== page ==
Houston! Join the WolfCop Wolf Pack!

 

Do you have plans Thursday, April 8th?  No? Good.  Then you should come join me for WolfCop on the big screen.  It’ll be a howl (ha!). This is exactly the type of movie you want to see with a crowd, so please rsvp and help me make that happen. So please, click below, and I’ll see you April 8th!

 Join me at this @Tugginc screening of Wolf Cop!.

Friday the 13th Mini Pies

Guess what the date is this Friday?  Friday the 13th!  If you haven’t checked your calendar yet, next month also boasts a Friday the 13th.  Two in a row! Growing up, this was a day guaranteed to air marathons of the films on cable.  Some years, you could find marathons of the television series.  Those marathons seemed to have waned over the years; I’ve checked my cable guide and can’t find a single showing on basic cable this Friday.  Instead, I’ll force my boxed set upon my poor friends.  To compensate, I’ll bring along personal sized cherry pie.

Jason Voorhees pie

Things you’ll need:
2 (2 count) packages of refrigerated pie crusts
4 cups of red pie filling (cherry, strawberry rhubarb, etc)
1 egg, whisked

Directions:

1. Preheat the oven to 350F degrees. Grease 12 muffin cups.

2. Flour your work space. Roll out a single pie crust (keep rest of pie crust in fridge until ready to use).  Use a four-inch, round cookie cutter to cut out circle of dough.  Don’t have this? Neither do I. I used a lid of a yogurt container.  Press each circle of dough into the bottom of each muffin cup so that a little rim of dough sticks out of the top.  Repeat until all 12 cups are filled.

3. Fill each cup with pie filling, approx 1/4 cup, until nearly filled.

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4. Here’s the creative part.  Topping the pie. Roll out the remaining dough.  To make the Jason Voorhees hockey mask: I don’t have a miniature oval or circle cookie cutter, so I took a small spoon and traced the shape with a knife.  Then used the knife to cut out the eye holes.  For smaller holes I just pressed down with the knife and gave a small twist, following the shape in the mask as much as possible with the small dough canvas.  A cookie cutter I’m sure would have given a much cleaner appearance, as would using something like a straw for the eyes.  But, you make do with what you have, right? Place pieces on top of filling.  You can cut out any shape you wish or even make a small lattice.  I attempted a machete, but it never quite worked out how I wished.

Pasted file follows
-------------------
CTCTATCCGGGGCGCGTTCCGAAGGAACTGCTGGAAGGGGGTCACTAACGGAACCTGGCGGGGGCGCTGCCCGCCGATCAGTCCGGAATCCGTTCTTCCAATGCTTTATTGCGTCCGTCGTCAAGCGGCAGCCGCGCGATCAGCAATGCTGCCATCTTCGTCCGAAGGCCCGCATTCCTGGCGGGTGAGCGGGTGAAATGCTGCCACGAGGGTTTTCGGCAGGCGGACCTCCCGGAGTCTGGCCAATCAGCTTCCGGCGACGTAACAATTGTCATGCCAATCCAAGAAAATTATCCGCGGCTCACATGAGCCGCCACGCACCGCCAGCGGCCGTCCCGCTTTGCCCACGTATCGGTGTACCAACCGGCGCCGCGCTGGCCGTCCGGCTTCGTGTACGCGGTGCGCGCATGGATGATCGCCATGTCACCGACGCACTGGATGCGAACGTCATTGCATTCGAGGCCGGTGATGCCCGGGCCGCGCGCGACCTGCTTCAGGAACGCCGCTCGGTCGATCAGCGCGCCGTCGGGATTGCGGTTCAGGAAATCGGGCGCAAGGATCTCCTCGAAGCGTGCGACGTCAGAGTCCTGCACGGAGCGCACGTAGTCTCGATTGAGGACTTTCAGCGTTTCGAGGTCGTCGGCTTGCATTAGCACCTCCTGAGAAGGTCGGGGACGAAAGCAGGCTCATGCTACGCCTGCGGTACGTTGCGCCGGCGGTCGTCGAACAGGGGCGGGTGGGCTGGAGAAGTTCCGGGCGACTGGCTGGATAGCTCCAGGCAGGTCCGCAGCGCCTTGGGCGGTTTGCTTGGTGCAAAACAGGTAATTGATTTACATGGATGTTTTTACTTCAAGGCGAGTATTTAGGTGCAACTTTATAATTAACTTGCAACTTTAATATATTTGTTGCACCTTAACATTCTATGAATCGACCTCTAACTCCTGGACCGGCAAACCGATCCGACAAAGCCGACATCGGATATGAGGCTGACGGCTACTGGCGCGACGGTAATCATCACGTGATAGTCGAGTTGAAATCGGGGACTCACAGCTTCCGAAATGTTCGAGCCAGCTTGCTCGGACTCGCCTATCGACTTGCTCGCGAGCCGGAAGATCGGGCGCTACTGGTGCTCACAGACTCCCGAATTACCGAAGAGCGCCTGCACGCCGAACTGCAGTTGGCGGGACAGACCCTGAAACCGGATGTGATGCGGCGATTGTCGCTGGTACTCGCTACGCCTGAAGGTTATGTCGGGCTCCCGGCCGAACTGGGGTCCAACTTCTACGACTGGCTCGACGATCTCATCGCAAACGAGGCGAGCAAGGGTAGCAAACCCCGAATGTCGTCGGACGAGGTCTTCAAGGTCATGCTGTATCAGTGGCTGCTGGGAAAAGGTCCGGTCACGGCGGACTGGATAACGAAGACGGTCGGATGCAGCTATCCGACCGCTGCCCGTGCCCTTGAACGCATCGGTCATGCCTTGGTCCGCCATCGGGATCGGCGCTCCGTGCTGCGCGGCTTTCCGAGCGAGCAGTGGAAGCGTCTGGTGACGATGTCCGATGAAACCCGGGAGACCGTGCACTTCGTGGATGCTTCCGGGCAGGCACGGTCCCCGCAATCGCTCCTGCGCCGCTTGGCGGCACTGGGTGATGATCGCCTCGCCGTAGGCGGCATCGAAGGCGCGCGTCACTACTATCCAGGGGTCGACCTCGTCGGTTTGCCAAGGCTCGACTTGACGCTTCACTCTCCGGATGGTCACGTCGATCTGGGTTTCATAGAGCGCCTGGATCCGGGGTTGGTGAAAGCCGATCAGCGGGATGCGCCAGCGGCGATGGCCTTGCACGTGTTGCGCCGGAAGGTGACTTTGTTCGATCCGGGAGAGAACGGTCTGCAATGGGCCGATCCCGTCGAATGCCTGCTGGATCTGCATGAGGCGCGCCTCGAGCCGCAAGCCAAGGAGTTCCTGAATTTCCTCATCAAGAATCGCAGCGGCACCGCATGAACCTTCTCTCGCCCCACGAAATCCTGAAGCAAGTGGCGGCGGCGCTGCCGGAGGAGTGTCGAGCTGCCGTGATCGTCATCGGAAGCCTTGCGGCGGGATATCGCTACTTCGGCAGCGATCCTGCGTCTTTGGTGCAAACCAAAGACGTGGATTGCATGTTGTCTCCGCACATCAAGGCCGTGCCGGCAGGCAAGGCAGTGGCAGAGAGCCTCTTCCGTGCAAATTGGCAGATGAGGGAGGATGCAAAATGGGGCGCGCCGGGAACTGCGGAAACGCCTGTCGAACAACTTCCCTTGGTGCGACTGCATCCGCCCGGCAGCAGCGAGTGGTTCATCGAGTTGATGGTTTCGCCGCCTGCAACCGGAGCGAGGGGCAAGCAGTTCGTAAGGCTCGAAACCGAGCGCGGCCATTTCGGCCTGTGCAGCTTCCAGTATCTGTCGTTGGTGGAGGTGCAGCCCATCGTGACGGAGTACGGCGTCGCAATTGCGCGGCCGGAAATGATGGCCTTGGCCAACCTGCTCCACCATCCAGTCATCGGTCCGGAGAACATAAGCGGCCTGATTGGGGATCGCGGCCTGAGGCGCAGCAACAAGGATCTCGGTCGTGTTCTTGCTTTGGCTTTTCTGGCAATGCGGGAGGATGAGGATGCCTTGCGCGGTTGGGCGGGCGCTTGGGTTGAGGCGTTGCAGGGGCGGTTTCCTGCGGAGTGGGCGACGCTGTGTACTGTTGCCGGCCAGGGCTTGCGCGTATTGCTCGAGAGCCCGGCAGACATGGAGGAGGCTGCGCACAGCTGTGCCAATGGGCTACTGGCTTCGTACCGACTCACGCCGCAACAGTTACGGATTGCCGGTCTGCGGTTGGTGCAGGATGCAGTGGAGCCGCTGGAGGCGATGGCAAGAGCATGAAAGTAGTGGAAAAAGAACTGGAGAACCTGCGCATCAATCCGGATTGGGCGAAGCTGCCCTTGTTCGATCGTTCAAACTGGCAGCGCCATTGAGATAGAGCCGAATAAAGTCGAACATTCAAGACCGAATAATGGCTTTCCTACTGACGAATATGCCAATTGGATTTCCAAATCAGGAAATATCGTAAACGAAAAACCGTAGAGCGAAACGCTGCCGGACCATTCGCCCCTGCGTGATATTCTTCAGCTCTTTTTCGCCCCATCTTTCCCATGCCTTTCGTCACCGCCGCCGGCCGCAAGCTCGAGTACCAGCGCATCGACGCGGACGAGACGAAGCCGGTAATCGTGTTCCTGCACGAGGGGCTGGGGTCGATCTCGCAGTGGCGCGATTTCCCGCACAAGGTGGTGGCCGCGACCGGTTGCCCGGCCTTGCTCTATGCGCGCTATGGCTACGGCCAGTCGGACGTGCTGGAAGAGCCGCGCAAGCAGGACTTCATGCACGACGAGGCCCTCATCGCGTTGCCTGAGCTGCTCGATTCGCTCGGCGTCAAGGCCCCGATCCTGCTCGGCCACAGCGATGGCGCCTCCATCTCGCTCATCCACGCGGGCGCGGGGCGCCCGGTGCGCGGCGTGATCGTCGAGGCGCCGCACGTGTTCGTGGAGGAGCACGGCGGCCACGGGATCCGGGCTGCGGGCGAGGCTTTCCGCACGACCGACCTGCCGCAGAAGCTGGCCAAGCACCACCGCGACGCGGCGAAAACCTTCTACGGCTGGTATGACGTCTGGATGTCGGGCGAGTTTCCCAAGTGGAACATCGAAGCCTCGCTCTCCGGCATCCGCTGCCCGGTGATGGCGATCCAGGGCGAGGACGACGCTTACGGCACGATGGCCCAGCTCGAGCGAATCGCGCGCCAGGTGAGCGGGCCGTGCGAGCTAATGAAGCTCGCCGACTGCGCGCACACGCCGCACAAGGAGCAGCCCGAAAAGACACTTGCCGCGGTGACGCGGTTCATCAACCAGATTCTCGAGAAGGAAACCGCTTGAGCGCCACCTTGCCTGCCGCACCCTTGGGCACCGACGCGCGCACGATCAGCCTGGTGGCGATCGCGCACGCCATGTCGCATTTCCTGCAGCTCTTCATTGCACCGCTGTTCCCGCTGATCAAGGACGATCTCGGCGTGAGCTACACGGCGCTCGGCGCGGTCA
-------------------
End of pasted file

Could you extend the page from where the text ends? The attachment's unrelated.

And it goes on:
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5. Use a pastry brush to brush the tops of each pie with the whisked egg.  Then bake for 25-30 minutes, or until the filling begins to bubble and the crust is lightly golden.

6.  Remove from oven and let cool in pan for at least 15 minutes.  Then gently lift out each pie from muffin tin.  If it doesn’t give as easily, carefully run a knife around the edges of each pie to loosen before removing from tin.  Serve immediately or cover and refrigerate.

Cooling pie

Happy Friday the 13th!

2014 in Retrospect

By now you’ve seen countless of Top 10 Horror for 2014 lists, with the end of the year upon us, and I considered posting one as well.  2014 has been a great year for horror, though you wouldn’t know it judging by wide theatrical releases.  However, I feel wrong titling this list as the “top” or “best of” as, to be honest, there’s so many I still haven’t seen.  So instead, consider this my list of recommendations.  My reflection of the horror films throughout the year that resonated with me; the gems that may have gone overlooked.  In short: my absolute favorites.

The Guest

THE GUEST

Do not pass go, do not collect $200.  Immediately go to your closest retailer or VOD of choice this Tuesday, January 6th.  This is, hands down, my favorite film of 2014.  While The Guest may not count as traditional horror, the obvious John Carpenter and James Cameron influences argue otherwise.  As does the blatant Halloween III homage and that the plot is set over Halloween, with the climax set amidst the most amazing Halloween party ever.  The setup is simple: a soldier shows up at the doorstep of a family, claiming to be there fulfilling a promise he made to their son to look out for them after his death.  Their teenage daughter soon suspects this soldier is not who he says he is.  The performances by leads Dan Stevens and Maika Monroe elevate the basic premise into something extremely special.  Maika’s performance as tough-as-nails Anna made her one of the best final girls in recent years. This genre bender is a masterpiece, complete with quirky humor.